Society took its revenge, confining her to gossip magazines and scandal sheets, foreclosing her appearance in the black-and-white party photos of respectable magazines, where trophy brides appear smiling and dazzling with their balding, sagging, tremendously rich husbands.

For centuries, there have been men who have wondered why women really love them. That the real sexual allure of men may not be their good looks, their masculinity or their charm, but rather their power and position, can make men wonder whether they are loved for themselves or for something external and unrelated. When marriages don't look like they look in storybooks -- love matches between princes and princesses -- intimacy is shadowed with doubt.

And it's the same fear that made poor Anna Nicole Smith gibes an endlessly rich source of material for Leno and Letterman; they were laughing at her, of course, but also at men who were foolish enough to marry women like her. We laugh at what makes us uncomfortable, and Anna Nicole Smith made us very uncomfortable indeed.

In the post-feminist age, there has been some gradual reemergence of ideas about love and marriage that are not based on equality or sameness between the sexes. Women are different than men, the argument goes. They look for security and safety, while men look for sexual novelty and opportunity. Men, as Newt Gingrich once said in his famous "giraffe hunting" explanation of biological difference, "are basically little piglets."

Marriage, the thinking goes in some conservative quarters, is about combining the little piglets with the other half of the equation, the women who naturally seek shelter in a hostile world. These alliances are essential for the propagation of the species, the perpetuation of the family. Loveless marriages are a fact of life, but not nearly so dangerous as divorces born of selfishness. Yet the woman who is hard-nosed in her pursuit of the biggest little piglet she can find becomes an object of scorn.

It's difficult to believe in such a mechanistic model of marriage -- two biological entities with very different agendas, looking for the best deal they can find -- without bringing back a lot of cynicism about marriage. That cynicism is nothing new. The 19th century had a far more trenchant view of the very contractual nature of most marriages. Tolstoy, in his novella "The Kreutzer Sonata," condemned marriage wholesale, as a societally sanctioned form of sexual servitude. In "Dombey and Son," Dickens analyzed the marriage of a beautiful, accomplished, independent woman who marries (at about the last moment before she will no longer be sexually marketable) a man of great wealth and no personal charm. To the outside world it seems a brilliant marriage, an alliance of grace and beauty with wealth and power. But she has contempt not just for her husband, but for herself and the whole system of marriage. That contempt cleaves her soul.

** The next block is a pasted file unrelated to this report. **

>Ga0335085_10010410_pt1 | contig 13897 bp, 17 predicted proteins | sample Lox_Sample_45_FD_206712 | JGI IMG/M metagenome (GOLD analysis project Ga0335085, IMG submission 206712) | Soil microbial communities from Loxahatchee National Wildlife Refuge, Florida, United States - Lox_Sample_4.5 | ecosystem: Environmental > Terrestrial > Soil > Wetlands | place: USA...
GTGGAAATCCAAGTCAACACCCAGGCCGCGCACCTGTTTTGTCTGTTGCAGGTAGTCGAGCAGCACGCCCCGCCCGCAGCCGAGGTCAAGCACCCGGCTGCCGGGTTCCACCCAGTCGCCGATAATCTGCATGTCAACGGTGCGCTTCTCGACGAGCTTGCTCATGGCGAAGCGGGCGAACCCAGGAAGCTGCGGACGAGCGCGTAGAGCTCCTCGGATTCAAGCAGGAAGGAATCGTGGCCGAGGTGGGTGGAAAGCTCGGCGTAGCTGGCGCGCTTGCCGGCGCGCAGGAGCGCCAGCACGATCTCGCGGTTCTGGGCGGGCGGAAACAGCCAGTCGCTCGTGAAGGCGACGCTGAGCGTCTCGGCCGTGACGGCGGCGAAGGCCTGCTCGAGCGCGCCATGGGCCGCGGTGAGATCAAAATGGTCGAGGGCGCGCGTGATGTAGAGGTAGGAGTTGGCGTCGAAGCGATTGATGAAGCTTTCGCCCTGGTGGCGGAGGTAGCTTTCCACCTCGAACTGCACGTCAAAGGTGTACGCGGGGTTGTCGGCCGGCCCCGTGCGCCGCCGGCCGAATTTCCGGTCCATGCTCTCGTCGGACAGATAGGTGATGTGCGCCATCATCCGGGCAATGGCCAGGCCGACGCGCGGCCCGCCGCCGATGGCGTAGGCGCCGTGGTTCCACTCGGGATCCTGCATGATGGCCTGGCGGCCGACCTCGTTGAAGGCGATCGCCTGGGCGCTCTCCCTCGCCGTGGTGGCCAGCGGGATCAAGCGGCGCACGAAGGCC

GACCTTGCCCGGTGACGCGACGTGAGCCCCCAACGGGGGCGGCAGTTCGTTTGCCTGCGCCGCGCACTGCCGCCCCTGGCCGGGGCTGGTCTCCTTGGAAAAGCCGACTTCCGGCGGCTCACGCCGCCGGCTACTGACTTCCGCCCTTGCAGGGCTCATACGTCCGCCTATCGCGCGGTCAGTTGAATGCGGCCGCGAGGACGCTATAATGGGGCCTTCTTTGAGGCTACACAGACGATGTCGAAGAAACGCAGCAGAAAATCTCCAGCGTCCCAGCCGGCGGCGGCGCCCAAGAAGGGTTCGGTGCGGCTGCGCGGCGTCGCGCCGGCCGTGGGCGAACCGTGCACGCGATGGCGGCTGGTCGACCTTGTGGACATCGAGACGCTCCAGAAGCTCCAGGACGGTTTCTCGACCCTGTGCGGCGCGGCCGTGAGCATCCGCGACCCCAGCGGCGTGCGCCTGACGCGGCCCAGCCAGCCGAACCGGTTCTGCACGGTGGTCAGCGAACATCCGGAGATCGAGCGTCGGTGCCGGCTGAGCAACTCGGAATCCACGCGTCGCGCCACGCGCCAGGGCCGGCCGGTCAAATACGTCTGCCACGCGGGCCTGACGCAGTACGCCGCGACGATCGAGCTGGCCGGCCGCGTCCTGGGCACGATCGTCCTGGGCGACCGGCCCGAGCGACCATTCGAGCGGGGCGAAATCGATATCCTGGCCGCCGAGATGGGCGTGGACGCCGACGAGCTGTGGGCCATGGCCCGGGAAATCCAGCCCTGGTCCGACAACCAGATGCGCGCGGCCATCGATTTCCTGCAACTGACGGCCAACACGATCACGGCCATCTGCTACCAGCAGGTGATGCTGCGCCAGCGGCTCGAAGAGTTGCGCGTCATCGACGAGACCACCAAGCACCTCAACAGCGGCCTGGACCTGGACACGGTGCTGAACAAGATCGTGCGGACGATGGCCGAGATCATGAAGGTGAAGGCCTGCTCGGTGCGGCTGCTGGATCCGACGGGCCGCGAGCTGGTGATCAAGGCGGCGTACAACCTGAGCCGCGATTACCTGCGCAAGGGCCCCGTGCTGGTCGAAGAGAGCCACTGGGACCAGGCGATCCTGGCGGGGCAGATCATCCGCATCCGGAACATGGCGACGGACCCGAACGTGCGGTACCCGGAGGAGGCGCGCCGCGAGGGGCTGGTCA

We never really knew what motivated Anna Nicole Smith's marriage. Perhaps it wasn't so crass and calculating as it seemed from the outside. But she was clearly unhappy. Now she seems merely a sad and pathetic creature, rather like her forebears in the world of courtesans, Manon (Abbe Prevost's doomed courtesan) and Violetta (Verdi's hooker with a heart of gold) and Proust's Odette. We are at the end of the opera, the wandering woman is dead, and now the clown is the victim. Neither category really does her justice, and so the false tears and moral clucking will sound together -- a reminder that we have eliminated yet another sexual category that allowed for contradiction and ambiguity.


© 2007 The Washington Post Company